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New Rules Promote Healthier Lifestyle On Campus at Auburn University
As Auburn University students enter the first day of classes, the university is taking major steps to become a healthier campus.
Auburn is moving from a campus where people can smoke right outside the door to asking smokers to move 25-feet away from buildings.
“So if we can push those smokers back just a little bit and people can kind of walk to and from the buildings without walking through a cloud of smoke, that's probably a good thing,” said Eric Smith, Director of Auburn University’s Health Promotions and Wellness Services.
Smith says the smoking ban was a student led initiative carried out by Auburn, and many students are happy about the changes.
“I don't really like the second hand smoke getting to me whenever I am around buildings,” said Courtney Pruitt, a sophomore nursing student. “Adding 25-feet away, it just kind of lets it breathe. It doesn't really stick to people, and I think it's a really good rule.”
But many smokers on campus believe the new policy is unnecessary.
“I feel like the way they had it earlier is just fine,” said Zachary Thompson, a freshman engineering student.
Thompson sat about 25-feet away from Auburn’s student center smoking a cigarette Thursday afternoon. He says even though he may not like the policy, he doesn’t want to get in trouble.
“I have a few friends that smoke and they seem very upset about it, but its [Auburn’s] college it's their rules, so you just have to do what they tell you,” Thompson said.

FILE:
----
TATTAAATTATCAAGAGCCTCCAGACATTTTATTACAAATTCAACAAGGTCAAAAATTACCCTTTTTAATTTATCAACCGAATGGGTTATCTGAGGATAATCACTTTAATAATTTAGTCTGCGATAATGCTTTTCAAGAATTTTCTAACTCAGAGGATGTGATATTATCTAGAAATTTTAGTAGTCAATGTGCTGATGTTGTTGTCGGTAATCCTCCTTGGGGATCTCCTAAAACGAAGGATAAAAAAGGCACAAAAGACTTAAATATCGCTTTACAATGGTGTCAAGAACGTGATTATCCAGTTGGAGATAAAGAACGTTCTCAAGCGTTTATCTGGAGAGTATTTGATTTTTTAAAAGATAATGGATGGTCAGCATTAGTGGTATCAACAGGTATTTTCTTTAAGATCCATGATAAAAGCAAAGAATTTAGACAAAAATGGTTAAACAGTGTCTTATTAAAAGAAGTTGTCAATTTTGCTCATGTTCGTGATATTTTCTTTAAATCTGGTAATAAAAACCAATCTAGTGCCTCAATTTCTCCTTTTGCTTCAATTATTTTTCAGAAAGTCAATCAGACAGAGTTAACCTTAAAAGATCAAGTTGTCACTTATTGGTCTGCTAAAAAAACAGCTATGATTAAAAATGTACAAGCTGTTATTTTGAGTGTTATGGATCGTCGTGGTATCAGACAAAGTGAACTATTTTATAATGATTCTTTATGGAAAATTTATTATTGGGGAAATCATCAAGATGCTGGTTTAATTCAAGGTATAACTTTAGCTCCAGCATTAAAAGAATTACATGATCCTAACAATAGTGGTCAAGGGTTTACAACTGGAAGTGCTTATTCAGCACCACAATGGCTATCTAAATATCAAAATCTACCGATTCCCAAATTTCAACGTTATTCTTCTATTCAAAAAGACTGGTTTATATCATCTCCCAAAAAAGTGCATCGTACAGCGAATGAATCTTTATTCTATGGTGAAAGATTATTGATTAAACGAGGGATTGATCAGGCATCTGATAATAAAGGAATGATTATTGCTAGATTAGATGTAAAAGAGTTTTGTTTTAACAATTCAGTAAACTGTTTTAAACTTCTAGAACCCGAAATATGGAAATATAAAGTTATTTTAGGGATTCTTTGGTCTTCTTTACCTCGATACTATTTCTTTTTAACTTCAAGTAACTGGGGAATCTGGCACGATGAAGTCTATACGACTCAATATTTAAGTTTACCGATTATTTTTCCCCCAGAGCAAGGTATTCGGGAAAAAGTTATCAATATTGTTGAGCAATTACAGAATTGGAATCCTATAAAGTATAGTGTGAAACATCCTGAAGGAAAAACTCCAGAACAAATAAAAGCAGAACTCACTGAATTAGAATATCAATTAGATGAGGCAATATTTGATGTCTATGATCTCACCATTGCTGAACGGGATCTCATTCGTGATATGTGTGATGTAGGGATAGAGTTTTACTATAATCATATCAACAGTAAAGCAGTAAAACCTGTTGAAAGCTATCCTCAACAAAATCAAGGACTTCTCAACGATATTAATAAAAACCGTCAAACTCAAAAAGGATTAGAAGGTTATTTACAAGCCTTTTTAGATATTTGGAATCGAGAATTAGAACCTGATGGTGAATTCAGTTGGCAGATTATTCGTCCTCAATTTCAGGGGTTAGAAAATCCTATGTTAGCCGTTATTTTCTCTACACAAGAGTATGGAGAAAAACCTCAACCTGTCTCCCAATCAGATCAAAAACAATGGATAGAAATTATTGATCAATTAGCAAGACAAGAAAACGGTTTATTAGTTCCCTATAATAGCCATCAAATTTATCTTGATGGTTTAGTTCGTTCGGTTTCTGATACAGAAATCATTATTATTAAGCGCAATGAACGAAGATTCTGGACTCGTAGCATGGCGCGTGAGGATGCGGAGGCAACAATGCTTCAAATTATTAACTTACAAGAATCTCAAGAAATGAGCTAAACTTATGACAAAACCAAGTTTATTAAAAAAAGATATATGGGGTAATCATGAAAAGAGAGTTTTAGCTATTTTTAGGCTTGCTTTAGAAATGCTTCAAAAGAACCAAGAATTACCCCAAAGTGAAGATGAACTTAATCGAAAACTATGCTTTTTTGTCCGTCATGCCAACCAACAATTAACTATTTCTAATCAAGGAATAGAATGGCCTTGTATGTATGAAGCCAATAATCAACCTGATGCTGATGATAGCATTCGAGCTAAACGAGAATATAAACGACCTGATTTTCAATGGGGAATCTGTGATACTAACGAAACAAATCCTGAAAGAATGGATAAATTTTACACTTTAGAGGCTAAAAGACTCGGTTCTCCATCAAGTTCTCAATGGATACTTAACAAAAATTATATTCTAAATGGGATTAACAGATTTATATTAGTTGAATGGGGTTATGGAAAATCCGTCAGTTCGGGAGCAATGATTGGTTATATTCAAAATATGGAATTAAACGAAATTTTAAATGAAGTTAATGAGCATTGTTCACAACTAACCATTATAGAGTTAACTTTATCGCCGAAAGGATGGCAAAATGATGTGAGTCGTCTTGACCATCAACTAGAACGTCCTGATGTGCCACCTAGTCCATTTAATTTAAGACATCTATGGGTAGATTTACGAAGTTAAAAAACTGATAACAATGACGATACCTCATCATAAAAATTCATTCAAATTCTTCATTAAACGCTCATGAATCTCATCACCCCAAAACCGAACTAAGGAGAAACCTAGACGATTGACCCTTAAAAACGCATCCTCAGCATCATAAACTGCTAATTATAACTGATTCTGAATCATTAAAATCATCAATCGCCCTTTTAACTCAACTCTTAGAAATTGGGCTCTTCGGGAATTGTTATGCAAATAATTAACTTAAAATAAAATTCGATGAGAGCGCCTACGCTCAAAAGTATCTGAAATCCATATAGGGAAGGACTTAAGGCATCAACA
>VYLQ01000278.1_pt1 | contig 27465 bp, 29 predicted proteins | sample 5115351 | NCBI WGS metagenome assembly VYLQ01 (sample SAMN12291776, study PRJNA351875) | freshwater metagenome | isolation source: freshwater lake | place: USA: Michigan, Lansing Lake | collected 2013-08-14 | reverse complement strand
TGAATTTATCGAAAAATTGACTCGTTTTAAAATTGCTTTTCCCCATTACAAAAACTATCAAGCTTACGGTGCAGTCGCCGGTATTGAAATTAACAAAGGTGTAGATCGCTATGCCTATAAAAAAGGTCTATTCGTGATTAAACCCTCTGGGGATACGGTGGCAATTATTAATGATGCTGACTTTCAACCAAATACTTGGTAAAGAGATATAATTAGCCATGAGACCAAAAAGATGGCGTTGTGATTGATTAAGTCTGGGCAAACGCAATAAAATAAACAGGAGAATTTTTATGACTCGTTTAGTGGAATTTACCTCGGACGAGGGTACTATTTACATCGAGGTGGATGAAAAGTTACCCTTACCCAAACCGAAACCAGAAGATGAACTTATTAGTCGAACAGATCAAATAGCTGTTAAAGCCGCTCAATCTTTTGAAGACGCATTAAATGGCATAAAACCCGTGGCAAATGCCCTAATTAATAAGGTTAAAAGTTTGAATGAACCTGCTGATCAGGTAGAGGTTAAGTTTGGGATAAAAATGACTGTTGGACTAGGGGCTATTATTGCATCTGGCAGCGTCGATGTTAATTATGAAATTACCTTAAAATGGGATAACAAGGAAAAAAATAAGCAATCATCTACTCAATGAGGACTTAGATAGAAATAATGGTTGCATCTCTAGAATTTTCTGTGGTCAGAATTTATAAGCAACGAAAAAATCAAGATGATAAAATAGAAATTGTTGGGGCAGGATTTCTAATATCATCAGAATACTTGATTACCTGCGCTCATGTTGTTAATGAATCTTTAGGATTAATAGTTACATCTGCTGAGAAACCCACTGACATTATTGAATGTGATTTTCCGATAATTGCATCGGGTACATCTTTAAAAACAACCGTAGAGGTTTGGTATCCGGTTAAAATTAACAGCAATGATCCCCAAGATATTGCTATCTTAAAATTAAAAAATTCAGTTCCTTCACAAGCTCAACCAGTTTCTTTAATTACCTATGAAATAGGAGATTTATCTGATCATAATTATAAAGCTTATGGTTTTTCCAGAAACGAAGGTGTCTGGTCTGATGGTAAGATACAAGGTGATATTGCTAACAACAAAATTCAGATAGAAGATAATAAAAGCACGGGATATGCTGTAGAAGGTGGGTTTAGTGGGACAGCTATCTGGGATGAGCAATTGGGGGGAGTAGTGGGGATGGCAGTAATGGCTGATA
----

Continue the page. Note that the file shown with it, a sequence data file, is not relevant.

But smokers aren't the only group seeing changes this semester, so are bicyclists. Auburn is making a big push requiring all students, staff and faculty with a bike on campus to register it for free with Parking Services.
Many students on campus say they have not, and will not register their bike. “You can find a bike rack or you can tie it to a tree, I mean there's plenty of places to put a bike,” said Ben Laws, a freshman professional flight student. “It’s not as much of a hassle [compared to] having to register it.”
Over the summer, Auburn nearly doubled its bike slots, offering more than 800 spaces for bicyclists to park their bikes. Smith says he hopes the smoking and bike policies encourage a pedestrian friendly and healthy environment.
Auburn is not speculating if their 25-foot smoking ban will expand to a smoke free campus, but the university is in line with other colleges trying to promote the same lifestyle.
Students say the new rules fall short because they don’t have stiff penalties. People caught smoking less than 25-feet away from buildings will be handled on a case-by-case basis. As for bikers without registration, if Auburn has to move a bike, the owner will pay $10 to get it out of university impound.